Tamara Lundgren, Bridgette Heller, Pontish Yeramyan, Moderator: Jennifer Reingold
Stuart Isett/Fortune Most Powerful Women
By Anne VanderMey
October 7, 2014

It’s a timeless question for the business elite: How does a person reach optimal performance? For those struggling to transcend mediocrity at work, what’s the trick to snap out of it? Is there an exercise regimen that unlocks peak cognition? Maybe a book of business wisdom that can help? How much meditation does it take?

Some execs think there’s a simpler answer: Find a different gig.

Bridgette Heller, a Merck EVP and president of the company’s consumer care segment, was an executive at Johnson & Johnson when she got the unshakeable sense that the job just wasn’t clicking. In moments of honesty and clarity, she says, “I always found myself coming up against the same sort of nightmare scenario: a voice that said, ‘You need to make a change.’”

Heller spoke on Monday at the Finding Your Genius panel at the Fortune Most Powerful Women Summit in Laguna Niguel, California. She joined a group of other high-wattage female executives speaking about how to tap into your inner genius.

There were plenty of reasons for Heller to stay at Johnson & Johnson. “I’ve got to feed my family, and I’m making a lot of money,” she recalls thinking. “You’ve got all these excuses about why you don’t want to go there. But at the end of the day you come to realize that unless I get there, I can’t be fully expressed or fully happy.”

So she left, and is now a senior executive at Merck. Heller says the switch made all the difference. In the right job, she found, “driving the growth, and really hitting it as a team, it felt like soaring.” Not having that, she says, It felt horrible.”

A key component of reaching peak performance is being in the right environment, but getting there can be hard and risky work.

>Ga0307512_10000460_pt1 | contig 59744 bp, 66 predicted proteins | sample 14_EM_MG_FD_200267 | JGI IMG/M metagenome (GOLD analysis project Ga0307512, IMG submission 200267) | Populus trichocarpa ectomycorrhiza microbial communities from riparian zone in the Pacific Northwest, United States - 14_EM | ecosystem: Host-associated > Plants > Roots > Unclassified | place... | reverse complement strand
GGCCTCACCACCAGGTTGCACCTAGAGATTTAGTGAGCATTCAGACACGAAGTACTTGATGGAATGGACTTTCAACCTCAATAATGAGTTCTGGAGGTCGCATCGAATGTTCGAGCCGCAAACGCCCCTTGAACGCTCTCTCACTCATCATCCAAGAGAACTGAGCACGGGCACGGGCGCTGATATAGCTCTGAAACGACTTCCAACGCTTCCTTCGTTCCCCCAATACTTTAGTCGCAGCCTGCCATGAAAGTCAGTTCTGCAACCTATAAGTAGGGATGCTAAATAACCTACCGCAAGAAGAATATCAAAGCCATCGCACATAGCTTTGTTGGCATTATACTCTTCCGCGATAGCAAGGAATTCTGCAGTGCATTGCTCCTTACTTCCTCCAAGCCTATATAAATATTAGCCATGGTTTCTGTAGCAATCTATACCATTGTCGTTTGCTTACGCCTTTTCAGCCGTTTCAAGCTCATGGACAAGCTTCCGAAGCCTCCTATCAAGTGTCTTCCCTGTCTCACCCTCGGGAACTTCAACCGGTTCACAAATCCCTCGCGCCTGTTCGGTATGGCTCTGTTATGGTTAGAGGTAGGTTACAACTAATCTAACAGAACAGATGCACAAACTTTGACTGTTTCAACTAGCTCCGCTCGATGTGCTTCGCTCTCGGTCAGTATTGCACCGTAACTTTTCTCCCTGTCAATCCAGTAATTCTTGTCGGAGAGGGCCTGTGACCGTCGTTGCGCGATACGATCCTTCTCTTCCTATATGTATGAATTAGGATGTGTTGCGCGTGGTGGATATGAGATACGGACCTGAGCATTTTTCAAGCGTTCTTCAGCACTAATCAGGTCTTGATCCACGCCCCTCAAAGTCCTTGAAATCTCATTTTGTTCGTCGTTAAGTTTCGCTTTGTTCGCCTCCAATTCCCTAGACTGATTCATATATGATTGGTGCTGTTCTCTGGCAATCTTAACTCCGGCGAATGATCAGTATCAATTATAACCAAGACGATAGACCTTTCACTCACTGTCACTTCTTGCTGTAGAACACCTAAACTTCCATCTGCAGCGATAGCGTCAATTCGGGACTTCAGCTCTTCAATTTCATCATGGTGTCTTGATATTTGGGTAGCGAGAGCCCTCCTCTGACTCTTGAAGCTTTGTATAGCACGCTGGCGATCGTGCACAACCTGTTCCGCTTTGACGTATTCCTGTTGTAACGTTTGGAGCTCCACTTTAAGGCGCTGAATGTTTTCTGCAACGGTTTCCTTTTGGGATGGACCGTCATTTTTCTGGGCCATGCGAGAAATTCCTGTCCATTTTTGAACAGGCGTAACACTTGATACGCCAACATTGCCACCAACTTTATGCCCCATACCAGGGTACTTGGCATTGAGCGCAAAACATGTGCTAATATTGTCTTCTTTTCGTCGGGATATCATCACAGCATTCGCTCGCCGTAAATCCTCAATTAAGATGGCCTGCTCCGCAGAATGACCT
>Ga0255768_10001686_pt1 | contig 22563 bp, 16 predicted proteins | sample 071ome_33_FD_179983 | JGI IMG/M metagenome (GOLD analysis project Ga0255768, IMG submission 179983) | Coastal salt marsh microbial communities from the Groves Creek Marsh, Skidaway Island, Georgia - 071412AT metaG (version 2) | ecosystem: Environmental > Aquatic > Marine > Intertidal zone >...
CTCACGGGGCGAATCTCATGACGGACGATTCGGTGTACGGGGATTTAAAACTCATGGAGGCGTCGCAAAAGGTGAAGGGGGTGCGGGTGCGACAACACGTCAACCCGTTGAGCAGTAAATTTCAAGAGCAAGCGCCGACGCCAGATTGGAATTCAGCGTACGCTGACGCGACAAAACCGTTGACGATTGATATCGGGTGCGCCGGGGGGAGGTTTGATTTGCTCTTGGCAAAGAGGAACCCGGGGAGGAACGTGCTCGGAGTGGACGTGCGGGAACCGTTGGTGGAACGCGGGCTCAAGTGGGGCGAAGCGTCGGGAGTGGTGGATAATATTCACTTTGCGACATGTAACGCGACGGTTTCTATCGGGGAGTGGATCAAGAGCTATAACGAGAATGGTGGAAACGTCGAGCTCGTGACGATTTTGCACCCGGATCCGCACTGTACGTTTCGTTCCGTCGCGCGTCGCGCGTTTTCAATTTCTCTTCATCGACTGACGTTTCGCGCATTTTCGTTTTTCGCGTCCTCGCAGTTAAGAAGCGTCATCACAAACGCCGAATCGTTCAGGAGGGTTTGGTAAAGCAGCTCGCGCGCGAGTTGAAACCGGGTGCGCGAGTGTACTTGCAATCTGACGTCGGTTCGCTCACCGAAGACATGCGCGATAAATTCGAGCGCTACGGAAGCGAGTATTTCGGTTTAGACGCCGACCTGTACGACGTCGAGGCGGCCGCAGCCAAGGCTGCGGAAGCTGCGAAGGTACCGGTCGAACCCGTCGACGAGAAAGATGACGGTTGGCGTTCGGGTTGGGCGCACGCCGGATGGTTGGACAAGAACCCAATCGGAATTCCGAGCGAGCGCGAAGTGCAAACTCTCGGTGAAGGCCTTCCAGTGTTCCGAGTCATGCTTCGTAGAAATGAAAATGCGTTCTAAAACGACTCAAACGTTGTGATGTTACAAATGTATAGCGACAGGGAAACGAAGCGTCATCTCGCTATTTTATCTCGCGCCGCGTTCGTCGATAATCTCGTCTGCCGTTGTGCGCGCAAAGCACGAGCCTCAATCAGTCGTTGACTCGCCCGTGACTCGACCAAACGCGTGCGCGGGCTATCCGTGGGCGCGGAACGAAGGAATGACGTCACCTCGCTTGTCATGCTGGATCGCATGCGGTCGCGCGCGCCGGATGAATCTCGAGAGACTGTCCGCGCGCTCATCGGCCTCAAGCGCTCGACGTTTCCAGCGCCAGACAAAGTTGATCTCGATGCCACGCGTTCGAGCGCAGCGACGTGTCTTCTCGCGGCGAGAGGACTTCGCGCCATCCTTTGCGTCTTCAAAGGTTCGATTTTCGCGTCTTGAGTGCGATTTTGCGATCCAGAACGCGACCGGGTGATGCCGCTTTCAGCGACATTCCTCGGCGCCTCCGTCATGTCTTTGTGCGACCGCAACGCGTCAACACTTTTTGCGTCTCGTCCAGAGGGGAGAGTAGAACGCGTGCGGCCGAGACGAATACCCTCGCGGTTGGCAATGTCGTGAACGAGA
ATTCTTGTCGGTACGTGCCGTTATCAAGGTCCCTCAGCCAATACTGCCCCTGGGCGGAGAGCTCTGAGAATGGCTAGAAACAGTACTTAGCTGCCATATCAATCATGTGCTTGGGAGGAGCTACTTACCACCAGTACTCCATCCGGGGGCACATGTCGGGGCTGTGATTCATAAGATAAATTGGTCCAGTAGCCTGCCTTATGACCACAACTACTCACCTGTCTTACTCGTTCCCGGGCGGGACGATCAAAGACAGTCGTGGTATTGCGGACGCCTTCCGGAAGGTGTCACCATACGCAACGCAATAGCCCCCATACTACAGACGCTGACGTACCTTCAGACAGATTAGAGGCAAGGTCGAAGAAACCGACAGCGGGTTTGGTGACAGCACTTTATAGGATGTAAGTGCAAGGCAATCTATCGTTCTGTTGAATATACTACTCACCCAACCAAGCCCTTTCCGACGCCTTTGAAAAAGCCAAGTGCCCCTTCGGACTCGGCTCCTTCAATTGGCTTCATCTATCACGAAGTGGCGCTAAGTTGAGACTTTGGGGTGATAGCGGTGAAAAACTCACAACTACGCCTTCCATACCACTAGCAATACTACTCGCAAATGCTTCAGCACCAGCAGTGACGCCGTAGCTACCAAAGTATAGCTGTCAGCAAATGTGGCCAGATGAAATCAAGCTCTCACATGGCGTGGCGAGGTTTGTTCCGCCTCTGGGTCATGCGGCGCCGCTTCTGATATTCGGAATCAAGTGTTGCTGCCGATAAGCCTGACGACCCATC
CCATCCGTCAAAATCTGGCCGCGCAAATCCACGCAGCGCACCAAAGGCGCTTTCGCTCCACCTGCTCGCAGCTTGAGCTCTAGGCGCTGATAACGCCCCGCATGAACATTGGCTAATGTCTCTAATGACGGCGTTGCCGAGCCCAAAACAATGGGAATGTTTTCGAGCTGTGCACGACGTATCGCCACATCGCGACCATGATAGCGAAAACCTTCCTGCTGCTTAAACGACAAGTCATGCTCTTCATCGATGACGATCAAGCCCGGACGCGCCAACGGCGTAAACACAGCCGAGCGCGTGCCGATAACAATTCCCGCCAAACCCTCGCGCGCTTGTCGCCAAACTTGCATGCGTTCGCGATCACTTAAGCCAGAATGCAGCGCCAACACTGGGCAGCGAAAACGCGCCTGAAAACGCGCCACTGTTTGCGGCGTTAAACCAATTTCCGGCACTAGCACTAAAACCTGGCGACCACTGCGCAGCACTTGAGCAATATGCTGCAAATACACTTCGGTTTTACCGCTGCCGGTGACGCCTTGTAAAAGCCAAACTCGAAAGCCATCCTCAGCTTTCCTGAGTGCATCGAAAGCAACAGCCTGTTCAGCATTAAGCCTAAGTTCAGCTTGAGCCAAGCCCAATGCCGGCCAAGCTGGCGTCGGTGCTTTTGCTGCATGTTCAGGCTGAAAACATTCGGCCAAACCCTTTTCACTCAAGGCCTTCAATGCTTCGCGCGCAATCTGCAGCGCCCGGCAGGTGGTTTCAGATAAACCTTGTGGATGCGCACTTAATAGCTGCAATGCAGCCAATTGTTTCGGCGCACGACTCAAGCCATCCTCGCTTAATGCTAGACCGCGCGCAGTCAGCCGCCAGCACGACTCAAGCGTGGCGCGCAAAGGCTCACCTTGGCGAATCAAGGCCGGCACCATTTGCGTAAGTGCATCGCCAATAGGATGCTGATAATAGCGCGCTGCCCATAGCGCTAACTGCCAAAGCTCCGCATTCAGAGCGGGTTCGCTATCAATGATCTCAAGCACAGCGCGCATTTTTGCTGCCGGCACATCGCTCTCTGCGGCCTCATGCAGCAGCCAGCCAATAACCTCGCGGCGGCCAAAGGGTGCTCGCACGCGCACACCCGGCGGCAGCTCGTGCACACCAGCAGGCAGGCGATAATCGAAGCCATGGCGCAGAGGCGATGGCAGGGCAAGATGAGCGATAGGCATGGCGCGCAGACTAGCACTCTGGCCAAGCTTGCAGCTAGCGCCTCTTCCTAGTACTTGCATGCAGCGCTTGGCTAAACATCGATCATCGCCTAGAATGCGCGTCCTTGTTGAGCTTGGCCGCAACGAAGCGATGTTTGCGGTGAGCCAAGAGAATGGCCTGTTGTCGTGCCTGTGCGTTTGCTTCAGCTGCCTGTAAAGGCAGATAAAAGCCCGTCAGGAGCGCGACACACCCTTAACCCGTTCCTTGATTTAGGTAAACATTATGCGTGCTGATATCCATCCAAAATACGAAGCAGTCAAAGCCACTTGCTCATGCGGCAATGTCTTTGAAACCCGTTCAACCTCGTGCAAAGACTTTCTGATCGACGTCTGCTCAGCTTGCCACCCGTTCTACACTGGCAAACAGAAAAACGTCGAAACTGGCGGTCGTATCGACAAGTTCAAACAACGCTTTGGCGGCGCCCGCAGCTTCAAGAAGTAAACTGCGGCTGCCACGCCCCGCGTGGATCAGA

Tamara Lundgren, now CEO of $2.6 billion Schnitzer Steel Industries and chairman of the board at the U.S. Chamber of Commerce, says she knew it was time to move on when she found herself getting bored. A prolific career hopper, she loved lawyering and banking until she didn’t. “Each time I changed careers it’s been that type of situation,” she says. “I’d been itching for something new.”

When the call came from other industries, she answered. “People got me on a slow day,” she recalls. “And I said, ‘Why not!’”

There are a few characteristics that often accompany a fertile environments for success: Big goals, a healthy amount of pressure, and working for a cause bigger than oneself. “A lot of research shows that when people [find their] genius, it’s not about them,” says Pontish Yeramyan, founder and CEO of consulting firm Gap International. “It’s not about them making it, it’s not about their success. It’s about a bigger thing.”

It’s helpful to aim high, Yeramyan says. There’s a big difference between aiming to make a difference, and just trying to survive the day. Research shows that often people who are focusing on just not failing, are less likely to actually succeed. “Getting through something is a very different state of thinking than making your mark,” she says.

In thinking about whether to make a career leap, it can be helpful to keep in mind that often, failing is survivable. “I want to change the world,” says Maria Klawe, president of Harvey Mudd College and Microsoft board member. “So I fail all the time.”

 

 

 

 

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